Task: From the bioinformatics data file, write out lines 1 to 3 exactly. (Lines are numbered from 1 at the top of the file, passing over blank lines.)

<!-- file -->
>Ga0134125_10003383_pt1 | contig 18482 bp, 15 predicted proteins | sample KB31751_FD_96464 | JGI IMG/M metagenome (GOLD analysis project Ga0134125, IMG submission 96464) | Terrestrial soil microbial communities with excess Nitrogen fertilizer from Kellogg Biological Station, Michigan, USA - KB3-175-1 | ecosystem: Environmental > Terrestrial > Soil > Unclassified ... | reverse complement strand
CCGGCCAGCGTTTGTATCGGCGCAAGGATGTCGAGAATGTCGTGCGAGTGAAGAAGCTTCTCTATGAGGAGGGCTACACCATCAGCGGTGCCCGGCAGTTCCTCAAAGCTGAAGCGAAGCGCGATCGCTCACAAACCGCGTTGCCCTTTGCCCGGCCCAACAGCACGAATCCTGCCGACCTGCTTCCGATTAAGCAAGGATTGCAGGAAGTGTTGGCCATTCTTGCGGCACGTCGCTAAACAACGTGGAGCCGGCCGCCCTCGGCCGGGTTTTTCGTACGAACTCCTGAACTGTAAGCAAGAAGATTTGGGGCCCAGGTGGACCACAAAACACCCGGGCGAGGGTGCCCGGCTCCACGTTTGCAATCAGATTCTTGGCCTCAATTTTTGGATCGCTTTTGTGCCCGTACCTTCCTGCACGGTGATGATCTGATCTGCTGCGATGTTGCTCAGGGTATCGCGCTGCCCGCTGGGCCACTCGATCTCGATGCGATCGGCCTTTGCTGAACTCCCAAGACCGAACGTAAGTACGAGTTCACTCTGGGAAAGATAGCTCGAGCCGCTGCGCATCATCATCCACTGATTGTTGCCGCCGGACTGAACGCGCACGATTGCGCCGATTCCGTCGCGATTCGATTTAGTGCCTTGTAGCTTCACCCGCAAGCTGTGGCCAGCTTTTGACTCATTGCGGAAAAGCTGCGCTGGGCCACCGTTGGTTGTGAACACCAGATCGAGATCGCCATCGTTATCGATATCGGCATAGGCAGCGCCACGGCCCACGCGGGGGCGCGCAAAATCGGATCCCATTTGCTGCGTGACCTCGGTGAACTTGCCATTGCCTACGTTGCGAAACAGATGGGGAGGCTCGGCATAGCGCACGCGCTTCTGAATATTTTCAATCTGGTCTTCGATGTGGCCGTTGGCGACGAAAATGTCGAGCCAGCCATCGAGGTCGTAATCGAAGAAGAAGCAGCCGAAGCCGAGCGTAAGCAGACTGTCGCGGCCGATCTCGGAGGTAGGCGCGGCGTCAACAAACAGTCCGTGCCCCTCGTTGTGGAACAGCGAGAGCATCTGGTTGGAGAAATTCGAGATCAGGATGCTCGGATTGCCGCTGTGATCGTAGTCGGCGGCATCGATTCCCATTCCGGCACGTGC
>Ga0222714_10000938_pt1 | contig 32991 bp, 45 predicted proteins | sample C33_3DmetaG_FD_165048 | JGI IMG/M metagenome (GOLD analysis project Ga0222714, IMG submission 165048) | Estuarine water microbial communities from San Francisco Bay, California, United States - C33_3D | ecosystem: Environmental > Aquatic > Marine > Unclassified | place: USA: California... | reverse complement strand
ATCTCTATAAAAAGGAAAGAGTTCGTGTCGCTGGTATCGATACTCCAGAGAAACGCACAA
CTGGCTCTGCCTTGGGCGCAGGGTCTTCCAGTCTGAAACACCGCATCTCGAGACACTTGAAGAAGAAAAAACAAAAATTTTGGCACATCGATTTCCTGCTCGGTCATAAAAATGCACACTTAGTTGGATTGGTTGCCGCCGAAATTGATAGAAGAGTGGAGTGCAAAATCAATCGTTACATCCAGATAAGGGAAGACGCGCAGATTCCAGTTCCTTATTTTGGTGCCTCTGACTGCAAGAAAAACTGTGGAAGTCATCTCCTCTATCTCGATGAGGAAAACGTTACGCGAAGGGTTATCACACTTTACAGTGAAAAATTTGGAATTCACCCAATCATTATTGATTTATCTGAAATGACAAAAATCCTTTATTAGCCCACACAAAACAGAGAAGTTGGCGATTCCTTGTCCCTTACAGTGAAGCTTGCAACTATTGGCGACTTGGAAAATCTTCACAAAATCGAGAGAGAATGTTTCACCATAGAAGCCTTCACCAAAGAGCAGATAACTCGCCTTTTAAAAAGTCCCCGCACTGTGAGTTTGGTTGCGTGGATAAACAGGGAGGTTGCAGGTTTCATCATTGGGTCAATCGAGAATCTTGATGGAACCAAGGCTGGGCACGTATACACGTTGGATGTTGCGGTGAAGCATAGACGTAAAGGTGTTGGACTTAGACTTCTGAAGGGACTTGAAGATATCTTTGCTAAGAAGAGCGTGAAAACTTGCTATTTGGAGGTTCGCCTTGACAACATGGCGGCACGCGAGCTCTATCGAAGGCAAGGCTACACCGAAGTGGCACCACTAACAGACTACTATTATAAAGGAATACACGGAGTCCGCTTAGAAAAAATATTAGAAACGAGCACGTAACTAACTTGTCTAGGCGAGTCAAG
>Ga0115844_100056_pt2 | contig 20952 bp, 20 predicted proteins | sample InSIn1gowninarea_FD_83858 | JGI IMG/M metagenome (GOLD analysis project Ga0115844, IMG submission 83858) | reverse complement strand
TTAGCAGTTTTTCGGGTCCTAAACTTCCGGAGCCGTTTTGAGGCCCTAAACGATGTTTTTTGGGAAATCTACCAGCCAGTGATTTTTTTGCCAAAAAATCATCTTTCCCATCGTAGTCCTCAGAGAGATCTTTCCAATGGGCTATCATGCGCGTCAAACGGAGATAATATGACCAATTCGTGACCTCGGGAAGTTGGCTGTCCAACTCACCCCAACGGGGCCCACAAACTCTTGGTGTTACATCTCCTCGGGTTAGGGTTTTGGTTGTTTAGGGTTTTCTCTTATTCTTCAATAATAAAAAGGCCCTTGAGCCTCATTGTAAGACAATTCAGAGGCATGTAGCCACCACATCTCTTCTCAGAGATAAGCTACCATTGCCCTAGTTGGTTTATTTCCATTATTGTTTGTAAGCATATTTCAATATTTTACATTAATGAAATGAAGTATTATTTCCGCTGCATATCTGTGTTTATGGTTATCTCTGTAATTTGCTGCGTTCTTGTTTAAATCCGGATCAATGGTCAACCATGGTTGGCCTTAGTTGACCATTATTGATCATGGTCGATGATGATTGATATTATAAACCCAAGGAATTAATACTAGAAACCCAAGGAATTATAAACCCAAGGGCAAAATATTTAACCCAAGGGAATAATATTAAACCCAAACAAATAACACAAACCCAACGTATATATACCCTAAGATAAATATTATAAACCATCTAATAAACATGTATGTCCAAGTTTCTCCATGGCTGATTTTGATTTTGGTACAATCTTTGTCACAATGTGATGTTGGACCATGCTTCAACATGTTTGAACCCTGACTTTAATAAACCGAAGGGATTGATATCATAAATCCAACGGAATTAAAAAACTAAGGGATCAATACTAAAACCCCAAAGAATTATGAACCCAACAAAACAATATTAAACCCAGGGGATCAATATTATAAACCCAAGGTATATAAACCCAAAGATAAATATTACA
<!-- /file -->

>Ga0134125_10003383_pt1 | contig 18482 bp, 15 predicted proteins | sample KB31751_FD_96464 | JGI IMG/M metagenome (GOLD analysis project Ga0134125, IMG submission 96464) | Terrestrial soil microbial communities with excess Nitrogen fertilizer from Kellogg Biological Station, Michigan, USA - KB3-175-1 | ecosystem: Environmental > Terrestrial > Soil > Unclassified ... | reverse complement strand
CCGGCCAGCGTTTGTATCGGCGCAAGGATGTCGAGAATGTCGTGCGAGTGAAGAAGCTTCTCTATGAGGAGGGCTACACCATCAGCGGTGCCCGGCAGTTCCTCAAAGCTGAAGCGAAGCGCGATCGCTCACAAACCGCGTTGCCCTTTGCCCGGCCCAACAGCACGAATCCTGCCGACCTGCTTCCGATTAAGCAAGGATTGCAGGAAGTGTTGGCCATTCTTGCGGCACGTCGCTAAACAACGTGGAGCCGGCCGCCCTCGGCCGGGTTTTTCGTACGAACTCCTGAACTGTAAGCAAGAAGATTTGGGGCCCAGGTGGACCACAAAACACCCGGGCGAGGGTGCCCGGCTCCACGTTTGCAATCAGATTCTTGGCCTCAATTTTTGGATCGCTTTTGTGCCCGTACCTTCCTGCACGGTGATGATCTGATCTGCTGCGATGTTGCTCAGGGTATCGCGCTGCCCGCTGGGCCACTCGATCTCGATGCGATCGGCCTTTGCTGAACTCCCAAGACCGAACGTAAGTACGAGTTCACTCTGGGAAAGATAGCTCGAGCCGCTGCGCATCATCATCCACTGATTGTTGCCGCCGGACTGAACGCGCACGATTGCGCCGATTCCGTCGCGATTCGATTTAGTGCCTTGTAGCTTCACCCGCAAGCTGTGGCCAGCTTTTGACTCATTGCGGAAAAGCTGCGCTGGGCCACCGTTGGTTGTGAACACCAGATCGAGATCGCCATCGTTATCGATATCGGCATAGGCAGCGCCACGGCCCACGCGGGGGCGCGCAAAATCGGATCCCATTTGCTGCGTGACCTCGGTGAACTTGCCATTGCCTACGTTGCGAAACAGATGGGGAGGCTCGGCATAGCGCACGCGCTTCTGAATATTTTCAATCTGGTCTTCGATGTGGCCGTTGGCGACGAAAATGTCGAGCCAGCCATCGAGGTCGTAATCGAAGAAGAAGCAGCCGAAGCCGAGCGTAAGCAGACTGTCGCGGCCGATCTCGGAGGTAGGCGCGGCGTCAACAAACAGTCCGTGCCCCTCGTTGTGGAACAGCGAGAGCATCTGGTTGGAGAAATTCGAGATCAGGATGCTCGGATTGCCGCTGTGATCGTAGTCGGCGGCATCGATTCCCATTCCGGCACGTGC
>Ga0222714_10000938_pt1 | contig 32991 bp, 45 predicted proteins | sample C33_3DmetaG_FD_165048 | JGI IMG/M metagenome (GOLD analysis project Ga0222714, IMG submission 165048) | Estuarine water microbial communities from San Francisco Bay, California, United States - C33_3D | ecosystem: Environmental > Aquatic > Marine > Unclassified | place: USA: California... | reverse complement strand